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People place flowers at a vigil marking the first anniversary of the fatal Quebec City mosque shooting on Monday, Jan. 31, 2018.

Ryan Remiorz/THE CANADIAN PRESS

The parents of the 28-year-old accused of murdering six men at a Quebec City mosque called the attack inexcusable and inexplicable, and said they too are living "a real nightmare."

Manon Marchand and Raymond Bissonnette ended a silence that lasted just over a year by releasing a six-paragraph statement to Radio-Canada. The first anniversary of the shooting was marked on Monday.

"The immense pain and suffering imposed on innocent victims and their families by this inexcusable act remains, to this day, completely inexplicable," the parents wrote. "So many lives were needlessly destroyed."

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Alexandre Bissonnette faces six counts of first-degree murder in the shooting spree at the Islamic Cultural Centre on Jan. 29 last year. His trial is set for March 26.

His parents wrote that they have been living with "pain and fear," and both they and their accused son have been subject to death threats. The police intervened but the family continues to worry about reprisals.

"Alexandre remains our son. We love him and he will always remain part of our family," they wrote. "Like all parents, we had hopes of seeing him succeed and be happy in life. In a sense, we also lost a son."

Ms. Marchand revealed to Radio-Canada that she, her husband and Mr. Bissonnette's twin brother, Mathieu, have obtained psychological counselling.

The family lives with the curtains drawn and had an alarm system installed.

Though the letter released this week marked the Bissonnette family's first public statement, it was not their first apology. In April, they wrote a letter to the families of the six men who were killed; the one-page message was sent to mosque president Mohamed Labidi, who distributed it to each family.

One of the widows who received it, Khadidja Thabti, said it contained "kind words" and an apology. Still, it left her feeling empty, and she tore it in half.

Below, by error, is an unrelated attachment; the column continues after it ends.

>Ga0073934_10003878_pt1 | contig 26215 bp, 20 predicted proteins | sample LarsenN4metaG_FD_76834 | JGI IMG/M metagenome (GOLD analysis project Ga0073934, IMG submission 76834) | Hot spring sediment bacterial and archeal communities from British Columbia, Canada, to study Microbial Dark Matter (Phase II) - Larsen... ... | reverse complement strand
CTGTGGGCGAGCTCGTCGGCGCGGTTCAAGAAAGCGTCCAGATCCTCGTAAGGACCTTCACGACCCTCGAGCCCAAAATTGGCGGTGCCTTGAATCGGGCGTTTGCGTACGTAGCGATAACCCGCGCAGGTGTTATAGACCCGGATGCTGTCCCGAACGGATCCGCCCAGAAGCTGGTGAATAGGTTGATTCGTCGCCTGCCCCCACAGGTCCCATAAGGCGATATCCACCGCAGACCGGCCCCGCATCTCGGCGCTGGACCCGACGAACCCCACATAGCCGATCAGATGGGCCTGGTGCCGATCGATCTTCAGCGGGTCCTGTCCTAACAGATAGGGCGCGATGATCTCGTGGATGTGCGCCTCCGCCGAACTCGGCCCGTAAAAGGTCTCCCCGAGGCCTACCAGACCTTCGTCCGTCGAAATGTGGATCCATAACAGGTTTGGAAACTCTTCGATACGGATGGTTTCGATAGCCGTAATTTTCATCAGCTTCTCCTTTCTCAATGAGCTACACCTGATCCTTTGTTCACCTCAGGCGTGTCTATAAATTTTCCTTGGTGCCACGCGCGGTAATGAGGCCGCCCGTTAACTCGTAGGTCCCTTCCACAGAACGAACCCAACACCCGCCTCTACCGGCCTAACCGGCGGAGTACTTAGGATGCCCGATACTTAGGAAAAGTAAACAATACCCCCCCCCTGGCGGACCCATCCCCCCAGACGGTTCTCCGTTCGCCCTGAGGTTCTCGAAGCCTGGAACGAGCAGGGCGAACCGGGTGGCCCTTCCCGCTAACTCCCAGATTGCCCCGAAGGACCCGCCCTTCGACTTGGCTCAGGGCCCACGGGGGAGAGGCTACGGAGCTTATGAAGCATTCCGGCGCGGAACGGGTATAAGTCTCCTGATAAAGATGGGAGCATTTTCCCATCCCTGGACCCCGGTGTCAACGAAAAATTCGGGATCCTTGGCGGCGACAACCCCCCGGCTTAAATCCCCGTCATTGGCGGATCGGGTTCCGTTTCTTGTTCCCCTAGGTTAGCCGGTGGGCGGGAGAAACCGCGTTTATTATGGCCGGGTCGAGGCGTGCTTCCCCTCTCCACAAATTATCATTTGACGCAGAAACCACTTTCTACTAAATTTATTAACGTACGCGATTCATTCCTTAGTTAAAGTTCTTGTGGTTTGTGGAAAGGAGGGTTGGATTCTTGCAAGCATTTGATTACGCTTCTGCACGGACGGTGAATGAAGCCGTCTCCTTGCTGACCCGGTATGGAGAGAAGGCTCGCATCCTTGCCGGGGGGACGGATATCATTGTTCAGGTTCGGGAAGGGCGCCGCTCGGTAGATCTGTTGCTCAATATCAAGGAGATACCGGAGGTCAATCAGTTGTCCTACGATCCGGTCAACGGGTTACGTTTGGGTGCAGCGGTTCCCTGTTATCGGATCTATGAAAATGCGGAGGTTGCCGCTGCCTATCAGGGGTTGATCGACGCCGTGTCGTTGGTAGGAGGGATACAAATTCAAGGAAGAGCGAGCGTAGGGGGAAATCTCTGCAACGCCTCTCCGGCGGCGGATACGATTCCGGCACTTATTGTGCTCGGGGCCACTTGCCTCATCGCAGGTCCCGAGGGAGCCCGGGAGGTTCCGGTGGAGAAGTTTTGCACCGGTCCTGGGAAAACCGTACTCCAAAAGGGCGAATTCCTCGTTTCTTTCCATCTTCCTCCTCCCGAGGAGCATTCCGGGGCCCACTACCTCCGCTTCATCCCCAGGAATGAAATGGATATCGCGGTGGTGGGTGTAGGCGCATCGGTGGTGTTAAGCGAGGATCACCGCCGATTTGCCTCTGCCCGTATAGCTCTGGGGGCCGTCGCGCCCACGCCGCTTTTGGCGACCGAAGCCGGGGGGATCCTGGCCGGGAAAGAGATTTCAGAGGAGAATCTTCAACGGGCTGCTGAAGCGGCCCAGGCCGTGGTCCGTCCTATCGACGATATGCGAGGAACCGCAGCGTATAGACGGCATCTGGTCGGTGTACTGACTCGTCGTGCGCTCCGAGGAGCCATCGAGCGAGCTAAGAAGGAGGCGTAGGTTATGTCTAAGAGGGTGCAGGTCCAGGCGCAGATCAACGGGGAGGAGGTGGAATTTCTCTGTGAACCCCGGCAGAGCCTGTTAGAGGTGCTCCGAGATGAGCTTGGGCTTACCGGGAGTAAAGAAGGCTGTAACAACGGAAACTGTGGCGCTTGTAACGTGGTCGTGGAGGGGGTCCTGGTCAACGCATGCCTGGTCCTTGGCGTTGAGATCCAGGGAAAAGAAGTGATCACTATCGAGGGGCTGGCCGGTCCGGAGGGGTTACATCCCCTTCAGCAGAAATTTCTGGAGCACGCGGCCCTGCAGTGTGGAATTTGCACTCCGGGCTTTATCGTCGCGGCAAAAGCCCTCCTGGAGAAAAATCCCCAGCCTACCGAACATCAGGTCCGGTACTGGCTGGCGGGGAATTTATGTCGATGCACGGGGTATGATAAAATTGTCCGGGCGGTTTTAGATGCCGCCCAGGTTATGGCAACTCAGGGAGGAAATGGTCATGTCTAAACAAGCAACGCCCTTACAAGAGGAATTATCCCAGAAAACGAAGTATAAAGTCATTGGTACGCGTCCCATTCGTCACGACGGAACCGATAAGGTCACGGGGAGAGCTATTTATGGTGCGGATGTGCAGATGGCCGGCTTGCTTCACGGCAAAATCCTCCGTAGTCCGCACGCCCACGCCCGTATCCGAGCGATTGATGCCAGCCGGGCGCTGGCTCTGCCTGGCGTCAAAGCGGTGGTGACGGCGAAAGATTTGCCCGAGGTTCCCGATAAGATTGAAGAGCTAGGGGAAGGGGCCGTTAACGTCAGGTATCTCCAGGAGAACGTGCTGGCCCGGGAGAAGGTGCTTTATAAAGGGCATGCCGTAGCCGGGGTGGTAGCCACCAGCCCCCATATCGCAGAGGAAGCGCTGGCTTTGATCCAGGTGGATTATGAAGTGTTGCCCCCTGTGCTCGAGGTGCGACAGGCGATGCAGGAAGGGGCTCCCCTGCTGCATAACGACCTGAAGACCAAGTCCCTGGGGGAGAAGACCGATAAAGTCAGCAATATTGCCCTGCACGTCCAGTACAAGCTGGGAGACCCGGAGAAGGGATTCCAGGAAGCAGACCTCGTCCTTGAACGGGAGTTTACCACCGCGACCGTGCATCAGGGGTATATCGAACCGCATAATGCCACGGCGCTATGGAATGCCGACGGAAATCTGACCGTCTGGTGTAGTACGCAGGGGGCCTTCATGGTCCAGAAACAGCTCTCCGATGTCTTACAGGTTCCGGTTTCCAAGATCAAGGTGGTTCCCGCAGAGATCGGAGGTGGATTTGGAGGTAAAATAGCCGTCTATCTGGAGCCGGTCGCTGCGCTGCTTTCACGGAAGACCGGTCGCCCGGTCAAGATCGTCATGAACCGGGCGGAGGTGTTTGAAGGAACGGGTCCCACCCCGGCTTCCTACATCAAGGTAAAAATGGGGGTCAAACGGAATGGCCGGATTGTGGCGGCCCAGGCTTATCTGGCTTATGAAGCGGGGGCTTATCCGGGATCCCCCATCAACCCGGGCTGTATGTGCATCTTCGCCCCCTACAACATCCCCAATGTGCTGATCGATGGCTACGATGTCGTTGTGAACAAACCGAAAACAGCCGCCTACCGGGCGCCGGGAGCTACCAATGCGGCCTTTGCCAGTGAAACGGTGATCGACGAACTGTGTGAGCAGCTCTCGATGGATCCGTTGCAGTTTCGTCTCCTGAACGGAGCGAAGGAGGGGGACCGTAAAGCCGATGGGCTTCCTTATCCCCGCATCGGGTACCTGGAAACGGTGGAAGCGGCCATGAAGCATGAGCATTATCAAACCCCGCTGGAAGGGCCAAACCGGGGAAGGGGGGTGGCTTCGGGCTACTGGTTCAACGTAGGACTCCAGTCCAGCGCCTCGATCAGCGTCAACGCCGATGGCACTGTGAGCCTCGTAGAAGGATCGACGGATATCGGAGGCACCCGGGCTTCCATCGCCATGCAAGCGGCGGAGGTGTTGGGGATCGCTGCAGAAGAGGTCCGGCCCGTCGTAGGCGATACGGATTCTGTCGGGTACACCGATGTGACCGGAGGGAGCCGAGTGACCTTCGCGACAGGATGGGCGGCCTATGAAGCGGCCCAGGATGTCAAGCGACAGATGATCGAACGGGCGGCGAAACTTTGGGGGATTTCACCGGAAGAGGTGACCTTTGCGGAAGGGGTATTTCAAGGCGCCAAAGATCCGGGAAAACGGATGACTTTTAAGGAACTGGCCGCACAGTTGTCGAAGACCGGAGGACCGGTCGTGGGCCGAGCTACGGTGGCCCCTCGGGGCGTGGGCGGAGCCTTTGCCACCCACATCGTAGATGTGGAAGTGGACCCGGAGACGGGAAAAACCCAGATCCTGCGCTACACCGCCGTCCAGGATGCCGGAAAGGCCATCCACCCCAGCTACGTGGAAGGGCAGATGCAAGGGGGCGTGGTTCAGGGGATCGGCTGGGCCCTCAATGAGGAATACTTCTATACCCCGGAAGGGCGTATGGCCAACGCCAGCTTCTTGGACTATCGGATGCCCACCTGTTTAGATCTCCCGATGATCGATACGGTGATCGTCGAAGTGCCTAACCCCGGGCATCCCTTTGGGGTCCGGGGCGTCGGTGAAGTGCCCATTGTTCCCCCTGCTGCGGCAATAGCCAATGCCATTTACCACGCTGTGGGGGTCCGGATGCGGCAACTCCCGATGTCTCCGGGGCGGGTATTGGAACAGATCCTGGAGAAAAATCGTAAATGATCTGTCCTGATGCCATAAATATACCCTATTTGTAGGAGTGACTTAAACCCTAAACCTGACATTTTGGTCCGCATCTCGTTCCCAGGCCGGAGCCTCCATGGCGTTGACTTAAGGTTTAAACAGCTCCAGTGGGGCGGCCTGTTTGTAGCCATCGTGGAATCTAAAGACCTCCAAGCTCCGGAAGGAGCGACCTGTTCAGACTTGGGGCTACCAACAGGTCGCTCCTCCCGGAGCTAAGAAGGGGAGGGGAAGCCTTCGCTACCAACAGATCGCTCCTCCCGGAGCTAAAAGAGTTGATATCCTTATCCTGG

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"Their apology did nothing for me, it did not bring back my husband," Ms. Thabti said in an interview on Wednesday about her spouse, Aboubaker.

Still, Ms. Thabti said she doesn't hold Mr. Bissonnette's parents accountable for the alleged deeds of their son.

"It's not the family who's responsible," she said. "I don't hold it against them."

Mr. Labidi said that while he appreciated the parents' gesture, the focus should remain on the criminal trial.

"We understand their pain. We are all parents, and we know that if it was our child, we wouldn't be able to be happy for the rest of our lives," Mr. Labidi said. "But the person who committed this act has to take responsibility for it."

A police warrant made public last fall revealed that on the night of the mosque shooting, Mr. Bissonnette ate dinner with his parents and told them he was heading to his shooting club, Les Castors de Charlesbourg. They never saw him again.

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Police say the accused owned two handguns – a Sig Sauer and Glock – and a Browning long gun. The suspect's father told police the guns were registered and kept in a locked storage unit in his mother's basement.

Over a thousand people attended a Quebec City vigil Monday night, marking the anniversary of the mosque shooting that claimed the lives of six men. Prime Minister Justin Trudeau urged Canadians to reflect on Islamophobia. The Canadian Press
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